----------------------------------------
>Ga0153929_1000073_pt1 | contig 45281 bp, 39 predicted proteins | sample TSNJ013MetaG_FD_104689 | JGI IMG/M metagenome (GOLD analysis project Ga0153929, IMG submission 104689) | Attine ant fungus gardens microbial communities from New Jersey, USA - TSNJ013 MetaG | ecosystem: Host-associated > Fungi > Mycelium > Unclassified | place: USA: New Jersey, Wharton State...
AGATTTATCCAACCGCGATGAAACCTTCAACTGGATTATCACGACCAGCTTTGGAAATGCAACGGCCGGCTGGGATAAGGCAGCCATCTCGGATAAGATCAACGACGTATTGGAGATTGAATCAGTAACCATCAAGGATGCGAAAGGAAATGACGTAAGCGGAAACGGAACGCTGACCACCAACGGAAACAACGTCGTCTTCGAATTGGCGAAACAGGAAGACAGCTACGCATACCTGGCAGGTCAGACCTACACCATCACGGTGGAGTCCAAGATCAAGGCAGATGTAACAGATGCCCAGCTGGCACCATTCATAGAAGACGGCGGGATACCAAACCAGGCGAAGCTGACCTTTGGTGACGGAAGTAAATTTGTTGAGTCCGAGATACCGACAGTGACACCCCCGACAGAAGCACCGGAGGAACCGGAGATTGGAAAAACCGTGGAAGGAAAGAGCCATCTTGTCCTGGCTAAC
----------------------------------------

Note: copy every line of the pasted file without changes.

>Ga0153929_1000073_pt1 | contig 45281 bp, 39 predicted proteins | sample TSNJ013MetaG_FD_104689 | JGI IMG/M metagenome (GOLD analysis project Ga0153929, IMG submission 104689) | Attine ant fungus gardens microbial communities from New Jersey, USA - TSNJ013 MetaG | ecosystem: Host-associated > Fungi > Mycelium > Unclassified | place: USA: New Jersey, Wharton State...
AGATTTATCCAACCGCGATGAAACCTTCAACTGGATTATCACGACCAGCTTTGGAAATGCAACGGCCGGCTGGGATAAGGCAGCCATCTCGGATAAGATCAACGACGTATTGGAGATTGAATCAGTAACCATCAAGGATGCGAAAGGAAATGACGTAAGCGGAAACGGAACGCTGACCACCAACGGAAACAACGTCGTCTTCGAATTGGCGAAACAGGAAGACAGCTACGCATACCTGGCAGGTCAGACCTACACCATCACGGTGGAGTCCAAGATCAAGGCAGATGTAACAGATGCCCAGCTGGCACCATTCATAGAAGACGGCGGGATACCAAACCAGGCGAAGCTGACCTTTGGTGACGGAAGTAAATTTGTTGAGTCCGAGATACCGACAGTGACACCCCCGACAGAAGCACCGGAGGAACCGGAGATTGGAAAAACCGTGGAAGGAAAGAGCCATCTTGTCCTGGCTAAC